Empirical data on the viscoelastic shear properties of human vocal-fold mucosa (cover) were recently reported at relatively low frequency (0.01 - 15 Hz). For the data to become relevant to voice production, attempts have been made to parametrize and extrapolate the data to higher frequencies using constitutive modeling [Chan and Titze, J. Acoust. Soc. Am. 107, 565-580 (2000)]. This study investigated the feasibility of an alternative approach for data extrapolation, namely the principle of time-temperature superposition (TTS). TTS is a hybrid theoretical-empirical approach widely used by rheologists to estimate the viscoelastic properties of polymeric systems at time or frequency scales not readily accessible experimentally. It is based on the observation that for many polymers, the molecular configurational changes that occur in a given time scale at a low temperature correspond to those that occur in a shorter time scale at a higher temperature. Using a rotational rheometer, the elastic shear modulus (G′) and viscous shear modulus (G″) of vocal-fold cover (superficial layer of lamina propria) tissue samples were measured at 0.01-15 Hz at relatively low temperatures (5°-37 °C). Data were empirically shifted according to TTS, yielding composite "master curves" for predicting the magnitude of the shear moduli at higher frequencies at 37 °C. Results showed that TTS may be a feasible approach for estimating the viscoelastic shear properties of vocal-fold tissues at frequencies of phonation (on the order of 100-1000 Hz).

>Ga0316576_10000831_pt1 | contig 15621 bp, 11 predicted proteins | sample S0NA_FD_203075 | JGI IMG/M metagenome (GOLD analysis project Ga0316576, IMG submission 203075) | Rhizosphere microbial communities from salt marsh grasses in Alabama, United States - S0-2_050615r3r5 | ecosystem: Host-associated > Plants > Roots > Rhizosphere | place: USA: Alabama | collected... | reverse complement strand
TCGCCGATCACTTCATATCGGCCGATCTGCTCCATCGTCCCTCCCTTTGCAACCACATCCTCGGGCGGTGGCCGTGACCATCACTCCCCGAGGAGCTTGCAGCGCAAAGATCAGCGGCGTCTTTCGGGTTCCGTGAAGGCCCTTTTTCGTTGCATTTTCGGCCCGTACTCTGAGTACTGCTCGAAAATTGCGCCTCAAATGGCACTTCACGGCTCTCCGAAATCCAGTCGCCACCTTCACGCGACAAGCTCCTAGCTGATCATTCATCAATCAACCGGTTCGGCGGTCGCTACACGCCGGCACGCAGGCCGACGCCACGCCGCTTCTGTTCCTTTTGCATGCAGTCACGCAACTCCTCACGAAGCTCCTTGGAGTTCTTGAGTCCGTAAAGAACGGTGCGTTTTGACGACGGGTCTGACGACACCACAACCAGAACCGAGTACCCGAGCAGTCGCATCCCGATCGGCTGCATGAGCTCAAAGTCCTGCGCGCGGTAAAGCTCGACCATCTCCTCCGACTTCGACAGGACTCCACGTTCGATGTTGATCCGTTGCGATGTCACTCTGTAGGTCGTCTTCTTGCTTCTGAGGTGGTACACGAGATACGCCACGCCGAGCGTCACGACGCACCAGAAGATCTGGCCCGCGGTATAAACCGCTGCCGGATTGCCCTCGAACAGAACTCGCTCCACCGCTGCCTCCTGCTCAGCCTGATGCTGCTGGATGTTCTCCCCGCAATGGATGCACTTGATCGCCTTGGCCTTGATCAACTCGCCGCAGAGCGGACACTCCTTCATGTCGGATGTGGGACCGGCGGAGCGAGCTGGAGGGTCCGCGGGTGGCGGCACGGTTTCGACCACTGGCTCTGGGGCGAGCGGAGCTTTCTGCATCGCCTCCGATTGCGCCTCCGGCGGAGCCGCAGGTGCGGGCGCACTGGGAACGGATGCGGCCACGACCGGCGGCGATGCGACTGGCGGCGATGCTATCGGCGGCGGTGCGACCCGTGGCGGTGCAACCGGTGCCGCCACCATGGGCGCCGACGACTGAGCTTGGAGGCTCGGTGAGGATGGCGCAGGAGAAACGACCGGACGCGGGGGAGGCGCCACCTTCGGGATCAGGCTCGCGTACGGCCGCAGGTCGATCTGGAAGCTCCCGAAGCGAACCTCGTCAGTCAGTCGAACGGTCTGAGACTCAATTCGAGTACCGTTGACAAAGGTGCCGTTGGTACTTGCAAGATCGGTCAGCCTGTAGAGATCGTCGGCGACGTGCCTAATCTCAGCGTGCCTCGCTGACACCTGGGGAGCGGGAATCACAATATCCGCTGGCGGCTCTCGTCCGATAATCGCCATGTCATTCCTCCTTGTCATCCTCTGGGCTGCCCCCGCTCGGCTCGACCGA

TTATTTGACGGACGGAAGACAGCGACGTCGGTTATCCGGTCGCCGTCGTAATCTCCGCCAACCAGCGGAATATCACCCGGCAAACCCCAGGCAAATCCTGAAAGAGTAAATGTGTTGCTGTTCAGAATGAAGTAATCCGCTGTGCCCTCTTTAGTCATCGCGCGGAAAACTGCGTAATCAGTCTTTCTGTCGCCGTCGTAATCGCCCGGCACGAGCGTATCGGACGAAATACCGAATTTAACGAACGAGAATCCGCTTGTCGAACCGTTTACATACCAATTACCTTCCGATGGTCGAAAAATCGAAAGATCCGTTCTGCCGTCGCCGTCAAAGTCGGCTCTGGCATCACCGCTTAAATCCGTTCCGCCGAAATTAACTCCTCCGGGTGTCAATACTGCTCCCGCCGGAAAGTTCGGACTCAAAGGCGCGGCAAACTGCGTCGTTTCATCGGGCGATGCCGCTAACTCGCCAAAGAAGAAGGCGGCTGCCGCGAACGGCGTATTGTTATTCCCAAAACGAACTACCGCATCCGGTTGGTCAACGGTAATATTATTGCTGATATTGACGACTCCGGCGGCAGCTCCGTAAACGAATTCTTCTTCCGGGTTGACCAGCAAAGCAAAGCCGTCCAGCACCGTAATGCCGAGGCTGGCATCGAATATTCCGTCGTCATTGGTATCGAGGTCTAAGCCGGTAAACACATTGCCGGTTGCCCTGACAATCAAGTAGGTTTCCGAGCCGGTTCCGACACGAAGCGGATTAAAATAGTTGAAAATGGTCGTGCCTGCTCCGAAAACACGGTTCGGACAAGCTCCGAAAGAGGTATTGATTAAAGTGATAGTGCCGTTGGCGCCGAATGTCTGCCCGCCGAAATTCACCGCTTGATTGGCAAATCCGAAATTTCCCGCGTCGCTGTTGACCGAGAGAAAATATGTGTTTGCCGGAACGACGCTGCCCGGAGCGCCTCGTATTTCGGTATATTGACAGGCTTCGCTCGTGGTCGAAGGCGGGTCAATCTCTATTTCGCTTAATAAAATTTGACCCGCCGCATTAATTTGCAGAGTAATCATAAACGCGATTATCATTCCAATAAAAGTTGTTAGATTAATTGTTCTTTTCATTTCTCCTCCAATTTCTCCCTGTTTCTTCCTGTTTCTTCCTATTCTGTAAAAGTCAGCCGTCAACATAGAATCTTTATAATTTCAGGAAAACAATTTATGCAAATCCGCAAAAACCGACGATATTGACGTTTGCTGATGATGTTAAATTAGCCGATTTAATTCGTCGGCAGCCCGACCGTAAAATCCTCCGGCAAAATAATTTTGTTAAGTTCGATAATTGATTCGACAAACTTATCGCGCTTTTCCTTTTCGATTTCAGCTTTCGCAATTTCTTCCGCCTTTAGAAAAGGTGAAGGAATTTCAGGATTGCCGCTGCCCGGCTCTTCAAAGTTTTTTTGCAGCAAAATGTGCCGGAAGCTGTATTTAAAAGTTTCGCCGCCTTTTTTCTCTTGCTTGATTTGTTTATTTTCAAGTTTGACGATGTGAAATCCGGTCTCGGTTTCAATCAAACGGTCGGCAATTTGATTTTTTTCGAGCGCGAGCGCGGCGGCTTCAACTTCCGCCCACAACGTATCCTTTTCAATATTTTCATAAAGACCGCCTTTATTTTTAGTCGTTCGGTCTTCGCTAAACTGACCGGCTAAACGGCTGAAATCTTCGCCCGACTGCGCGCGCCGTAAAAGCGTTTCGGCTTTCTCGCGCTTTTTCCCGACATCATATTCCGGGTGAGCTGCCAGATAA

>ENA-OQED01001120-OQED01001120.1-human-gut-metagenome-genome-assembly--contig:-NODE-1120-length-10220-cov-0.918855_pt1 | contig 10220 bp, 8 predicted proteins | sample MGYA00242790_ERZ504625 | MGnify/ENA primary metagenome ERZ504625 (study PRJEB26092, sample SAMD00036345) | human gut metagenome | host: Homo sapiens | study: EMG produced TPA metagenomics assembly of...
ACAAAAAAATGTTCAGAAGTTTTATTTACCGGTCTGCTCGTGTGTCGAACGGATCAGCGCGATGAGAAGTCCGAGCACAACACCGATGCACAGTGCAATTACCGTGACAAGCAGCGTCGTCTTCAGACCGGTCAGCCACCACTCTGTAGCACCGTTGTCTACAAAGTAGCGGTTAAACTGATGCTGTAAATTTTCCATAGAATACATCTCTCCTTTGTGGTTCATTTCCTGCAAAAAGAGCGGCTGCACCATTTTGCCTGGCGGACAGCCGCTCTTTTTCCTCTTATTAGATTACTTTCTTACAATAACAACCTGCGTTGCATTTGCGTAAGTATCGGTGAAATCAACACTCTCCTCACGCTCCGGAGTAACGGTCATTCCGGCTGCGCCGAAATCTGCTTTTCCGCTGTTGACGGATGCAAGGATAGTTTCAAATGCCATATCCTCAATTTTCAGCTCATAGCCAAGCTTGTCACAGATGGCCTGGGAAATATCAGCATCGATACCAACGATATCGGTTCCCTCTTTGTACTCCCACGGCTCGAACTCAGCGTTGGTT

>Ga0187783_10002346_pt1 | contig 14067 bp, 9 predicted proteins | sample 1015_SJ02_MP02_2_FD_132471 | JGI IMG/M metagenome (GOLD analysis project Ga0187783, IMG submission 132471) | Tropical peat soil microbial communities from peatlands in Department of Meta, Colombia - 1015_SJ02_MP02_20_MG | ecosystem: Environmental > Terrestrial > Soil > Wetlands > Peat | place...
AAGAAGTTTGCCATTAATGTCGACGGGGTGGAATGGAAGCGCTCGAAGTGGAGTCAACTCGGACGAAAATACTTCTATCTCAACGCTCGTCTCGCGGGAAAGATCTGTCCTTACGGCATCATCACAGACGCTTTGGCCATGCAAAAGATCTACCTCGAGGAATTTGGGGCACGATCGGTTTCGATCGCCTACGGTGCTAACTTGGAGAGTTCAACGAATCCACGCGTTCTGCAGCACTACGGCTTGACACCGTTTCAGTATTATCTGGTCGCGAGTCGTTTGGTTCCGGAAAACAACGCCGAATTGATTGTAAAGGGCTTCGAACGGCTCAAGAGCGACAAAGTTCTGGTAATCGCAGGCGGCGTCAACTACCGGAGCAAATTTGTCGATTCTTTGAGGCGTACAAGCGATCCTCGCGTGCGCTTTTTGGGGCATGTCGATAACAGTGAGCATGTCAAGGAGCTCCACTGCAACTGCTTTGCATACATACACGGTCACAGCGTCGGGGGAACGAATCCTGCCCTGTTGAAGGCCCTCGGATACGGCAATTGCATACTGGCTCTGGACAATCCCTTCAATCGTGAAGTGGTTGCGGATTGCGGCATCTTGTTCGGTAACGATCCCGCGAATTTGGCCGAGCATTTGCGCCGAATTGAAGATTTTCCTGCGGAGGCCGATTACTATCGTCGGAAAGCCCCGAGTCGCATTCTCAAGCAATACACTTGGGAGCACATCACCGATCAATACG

ASJC Scopus subject areas
- Arts and Humanities (miscellaneous)
- Acoustics and Ultrasonics